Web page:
Feeds

In-the-wild attacks find hole in (fully-patched) IE 7

Hardened browser pwned

  • alert
  • submit to reddit

Top 5 reasons to deploy VMware with Tegile

Updated Security researchers are reporting in-the-wild attacks targeting a previously unknown vulnerability in fully patched versions of Microsoft's Internet Explorer browser. They surfaced on the same day that Microsoft released its biggest batch of security patches in five years.

Internet users located in China report infections that result when using IE 7 to browse booby-trapped websites. Researchers from McAfee investigated the matter and found the exploits successfully target the Microsoft browser on both Windows XP Service Pack 3 and Vista SP 1.

The exploits contain shellcode that installs the Downloader-AZN, a well-known trojan that hijacks a PC's configuration settings and downloads additional pieces of malware. Anti-virus software from McAfee, and presumably other companies, detects the trojan - though at the time of writing, it appeared they didn't yet detect the zero-day exploit itself.

The attacks target a flaw in the way IE handles certain types of data that use the extensible markup language, or XML, format. The bug references already freed memory in the mshtml.dll file. According to IDG News, exploits work about one in three times, and only after a victim has visited a website that serves a malicious piece of javascript.

Microsoft researchers are looking in to the reports, a company spokesman said Tuesday morning. Some eight hours later, the company had not yet issued an update.

The reports came just hours ahead of Patch Tuesday, Microsoft's monthly release of security updates. The patches included a cumulative update for IE that fixed four flaws that were rated critical because they could be used to remotely install malware with little or no action required of the user. Unfortunately, the miscreants are exploiting a separate security hole in IE, so the updates do nothing to protect users against the attacks.

In all, the Microsoft patch batch fixed 28 vulnerabilities, 23 of which carried the critical rating. Other Microsoft products that were updated included the Windows operating system, Office and Windows Media Player.

McAfee's report is here. ®

Security for virtualized datacentres

More from The Register

next story
'Kim Kardashian snaps naked selfies with a BLACKBERRY'. *Twitterati gasps*
More alleged private, nude celeb pics appear online
Home Depot ignored staff warnings of security fail laundry list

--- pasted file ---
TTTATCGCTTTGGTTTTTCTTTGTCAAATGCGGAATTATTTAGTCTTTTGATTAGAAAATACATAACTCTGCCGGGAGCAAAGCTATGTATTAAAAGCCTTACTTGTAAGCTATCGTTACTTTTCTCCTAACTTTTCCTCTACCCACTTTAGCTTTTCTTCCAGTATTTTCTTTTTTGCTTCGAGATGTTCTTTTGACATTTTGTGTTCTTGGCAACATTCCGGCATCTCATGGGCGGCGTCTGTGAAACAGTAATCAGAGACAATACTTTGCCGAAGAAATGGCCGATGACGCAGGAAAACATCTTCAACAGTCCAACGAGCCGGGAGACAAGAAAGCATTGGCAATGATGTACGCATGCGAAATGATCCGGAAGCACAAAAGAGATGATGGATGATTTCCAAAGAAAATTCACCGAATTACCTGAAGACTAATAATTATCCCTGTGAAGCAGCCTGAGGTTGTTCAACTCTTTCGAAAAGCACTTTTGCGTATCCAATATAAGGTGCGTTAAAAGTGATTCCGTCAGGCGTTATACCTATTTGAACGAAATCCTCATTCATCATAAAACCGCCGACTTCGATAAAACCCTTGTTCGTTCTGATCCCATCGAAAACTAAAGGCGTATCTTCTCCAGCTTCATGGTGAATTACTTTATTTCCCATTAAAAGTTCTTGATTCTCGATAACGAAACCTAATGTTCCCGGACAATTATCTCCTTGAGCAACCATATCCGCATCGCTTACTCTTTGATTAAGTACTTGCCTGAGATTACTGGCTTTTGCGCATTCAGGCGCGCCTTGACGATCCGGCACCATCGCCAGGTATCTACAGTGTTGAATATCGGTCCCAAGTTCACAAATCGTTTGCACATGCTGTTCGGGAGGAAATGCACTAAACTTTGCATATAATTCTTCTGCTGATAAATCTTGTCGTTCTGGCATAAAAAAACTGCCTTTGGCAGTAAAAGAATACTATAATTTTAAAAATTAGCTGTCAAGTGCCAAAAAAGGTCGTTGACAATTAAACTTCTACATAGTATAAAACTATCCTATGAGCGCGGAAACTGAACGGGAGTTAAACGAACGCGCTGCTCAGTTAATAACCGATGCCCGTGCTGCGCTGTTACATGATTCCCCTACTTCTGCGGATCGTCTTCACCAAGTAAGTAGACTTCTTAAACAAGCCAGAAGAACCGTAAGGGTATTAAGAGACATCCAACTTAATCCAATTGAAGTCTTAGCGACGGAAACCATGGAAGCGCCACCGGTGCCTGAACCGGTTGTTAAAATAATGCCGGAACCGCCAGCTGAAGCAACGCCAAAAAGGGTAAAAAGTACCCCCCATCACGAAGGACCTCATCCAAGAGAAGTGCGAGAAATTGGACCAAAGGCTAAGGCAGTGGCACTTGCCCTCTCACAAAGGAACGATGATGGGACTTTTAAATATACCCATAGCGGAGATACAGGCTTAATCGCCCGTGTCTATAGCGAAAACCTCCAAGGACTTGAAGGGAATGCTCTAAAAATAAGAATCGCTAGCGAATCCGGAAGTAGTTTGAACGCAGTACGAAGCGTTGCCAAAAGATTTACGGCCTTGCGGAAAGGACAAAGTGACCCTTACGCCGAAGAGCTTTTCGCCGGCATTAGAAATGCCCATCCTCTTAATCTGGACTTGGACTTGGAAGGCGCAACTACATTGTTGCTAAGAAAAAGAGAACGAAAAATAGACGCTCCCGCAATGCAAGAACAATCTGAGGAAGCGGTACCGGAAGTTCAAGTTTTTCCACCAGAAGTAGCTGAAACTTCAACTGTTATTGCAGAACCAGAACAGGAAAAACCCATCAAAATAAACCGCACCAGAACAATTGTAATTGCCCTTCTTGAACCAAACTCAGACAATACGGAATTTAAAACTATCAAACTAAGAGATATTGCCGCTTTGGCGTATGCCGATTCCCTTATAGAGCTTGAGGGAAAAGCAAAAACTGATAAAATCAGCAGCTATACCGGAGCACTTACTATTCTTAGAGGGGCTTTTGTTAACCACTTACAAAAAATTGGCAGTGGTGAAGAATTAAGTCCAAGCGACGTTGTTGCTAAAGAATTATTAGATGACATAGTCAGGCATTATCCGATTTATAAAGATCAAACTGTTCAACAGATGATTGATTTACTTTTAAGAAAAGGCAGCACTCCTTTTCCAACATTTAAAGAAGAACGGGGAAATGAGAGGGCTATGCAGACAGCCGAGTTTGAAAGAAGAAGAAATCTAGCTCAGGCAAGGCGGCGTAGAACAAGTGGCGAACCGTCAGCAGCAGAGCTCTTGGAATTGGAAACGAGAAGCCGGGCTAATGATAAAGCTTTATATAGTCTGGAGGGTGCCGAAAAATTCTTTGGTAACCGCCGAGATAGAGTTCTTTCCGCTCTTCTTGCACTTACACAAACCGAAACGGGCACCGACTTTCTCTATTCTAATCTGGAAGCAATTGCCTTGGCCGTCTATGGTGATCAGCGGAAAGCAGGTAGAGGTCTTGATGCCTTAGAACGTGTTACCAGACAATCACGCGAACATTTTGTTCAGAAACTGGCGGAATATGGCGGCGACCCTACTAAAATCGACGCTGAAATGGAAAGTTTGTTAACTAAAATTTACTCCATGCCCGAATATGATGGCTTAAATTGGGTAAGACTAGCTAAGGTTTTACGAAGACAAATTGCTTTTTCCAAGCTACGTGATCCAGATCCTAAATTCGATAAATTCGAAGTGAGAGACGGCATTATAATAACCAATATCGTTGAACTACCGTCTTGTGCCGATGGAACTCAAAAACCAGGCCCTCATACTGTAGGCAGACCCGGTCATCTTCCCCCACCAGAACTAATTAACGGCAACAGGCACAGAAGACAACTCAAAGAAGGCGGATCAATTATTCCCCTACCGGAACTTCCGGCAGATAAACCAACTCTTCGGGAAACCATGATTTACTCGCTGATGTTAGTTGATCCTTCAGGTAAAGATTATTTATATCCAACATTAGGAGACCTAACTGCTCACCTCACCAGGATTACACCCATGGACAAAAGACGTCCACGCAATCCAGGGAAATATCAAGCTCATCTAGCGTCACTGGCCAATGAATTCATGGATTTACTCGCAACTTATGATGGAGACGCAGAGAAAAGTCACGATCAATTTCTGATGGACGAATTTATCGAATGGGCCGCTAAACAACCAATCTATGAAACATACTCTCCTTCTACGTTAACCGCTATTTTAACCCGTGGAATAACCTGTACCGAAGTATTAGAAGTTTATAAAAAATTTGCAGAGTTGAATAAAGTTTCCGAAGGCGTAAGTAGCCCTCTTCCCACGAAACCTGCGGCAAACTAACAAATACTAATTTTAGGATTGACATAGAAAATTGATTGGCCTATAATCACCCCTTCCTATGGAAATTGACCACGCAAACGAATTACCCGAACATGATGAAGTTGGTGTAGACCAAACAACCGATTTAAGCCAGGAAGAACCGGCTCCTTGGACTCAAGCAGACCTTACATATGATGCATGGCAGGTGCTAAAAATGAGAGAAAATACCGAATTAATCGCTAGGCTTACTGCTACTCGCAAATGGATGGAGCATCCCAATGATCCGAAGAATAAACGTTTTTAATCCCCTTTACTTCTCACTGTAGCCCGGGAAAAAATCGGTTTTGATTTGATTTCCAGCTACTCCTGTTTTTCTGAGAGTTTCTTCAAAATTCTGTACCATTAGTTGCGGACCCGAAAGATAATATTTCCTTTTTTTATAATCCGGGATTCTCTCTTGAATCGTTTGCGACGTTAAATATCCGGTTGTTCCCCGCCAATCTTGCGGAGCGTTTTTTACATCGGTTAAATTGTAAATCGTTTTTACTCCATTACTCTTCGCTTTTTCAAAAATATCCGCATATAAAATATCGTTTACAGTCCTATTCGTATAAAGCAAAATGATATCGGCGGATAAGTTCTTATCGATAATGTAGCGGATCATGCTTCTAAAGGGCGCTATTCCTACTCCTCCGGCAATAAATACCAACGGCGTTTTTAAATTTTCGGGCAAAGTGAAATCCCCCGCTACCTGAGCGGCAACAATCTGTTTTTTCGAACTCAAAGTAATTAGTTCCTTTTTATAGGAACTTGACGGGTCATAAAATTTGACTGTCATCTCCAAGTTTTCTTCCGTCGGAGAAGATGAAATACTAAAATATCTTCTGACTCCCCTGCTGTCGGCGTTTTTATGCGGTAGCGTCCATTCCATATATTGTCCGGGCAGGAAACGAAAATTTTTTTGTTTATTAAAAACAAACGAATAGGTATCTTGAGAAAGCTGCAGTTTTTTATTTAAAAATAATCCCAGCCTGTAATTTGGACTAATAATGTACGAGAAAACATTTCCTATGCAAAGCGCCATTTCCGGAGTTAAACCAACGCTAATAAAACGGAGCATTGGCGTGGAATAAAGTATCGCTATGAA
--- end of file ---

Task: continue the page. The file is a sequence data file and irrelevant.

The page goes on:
'Just use cash', former security staffer warns friends
Hackers pop Brazil newspaper to root home routers
Step One: try default passwords. Step Two: Repeat Step One until success
UK.gov lobs another fistful of change at SME infosec nightmares
Senior Lib Dem in 'trying to be relevant' shocker. It's only taxpayers' money, after all
Who.is does the Harlem Shake
Blame it on LOLing XSS terroristas
Snowden, Dotcom, throw bombs into NZ election campaign
Claim of tapped undersea cable refuted by Kiwi PM as Kim claims extradition plot
Freenode IRC users told to change passwords after securo-breach
Miscreants probably got in, you guys know the drill by now
THREE QUARTERS of Android mobes open to web page spy bug
Metasploit module gobbles KitKat SOP slop
BitTorrent's peer-to-peer chat app Bleep goes live as public alpha
A good day for privacy as invisble.im also reveals its approach to untraceable chats
prev story

Whitepapers

Providing a secure and efficient Helpdesk
A single remote control platform for user support is be key to providing an efficient helpdesk. Retain full control over the way in which screen and keystroke data is transmitted.
A strategic approach to identity relationship management
ForgeRock commissioned Forrester to evaluate companies’ IAM practices and requirements when it comes to customer-facing scenarios versus employee-facing ones.
Saudi Petroleum chooses Tegile storage solution
A storage solution that addresses company growth and performance for business-critical applications of caseware archive and search along with other key operational systems.
WIN a very cool portable ZX Spectrum
Win a one-off portable Spectrum built by legendary hardware hacker Ben Heck
The next step in data security
With recent increased privacy concerns and computers becoming more powerful, the chance of hackers being able to crack smaller-sized RSA keys increases.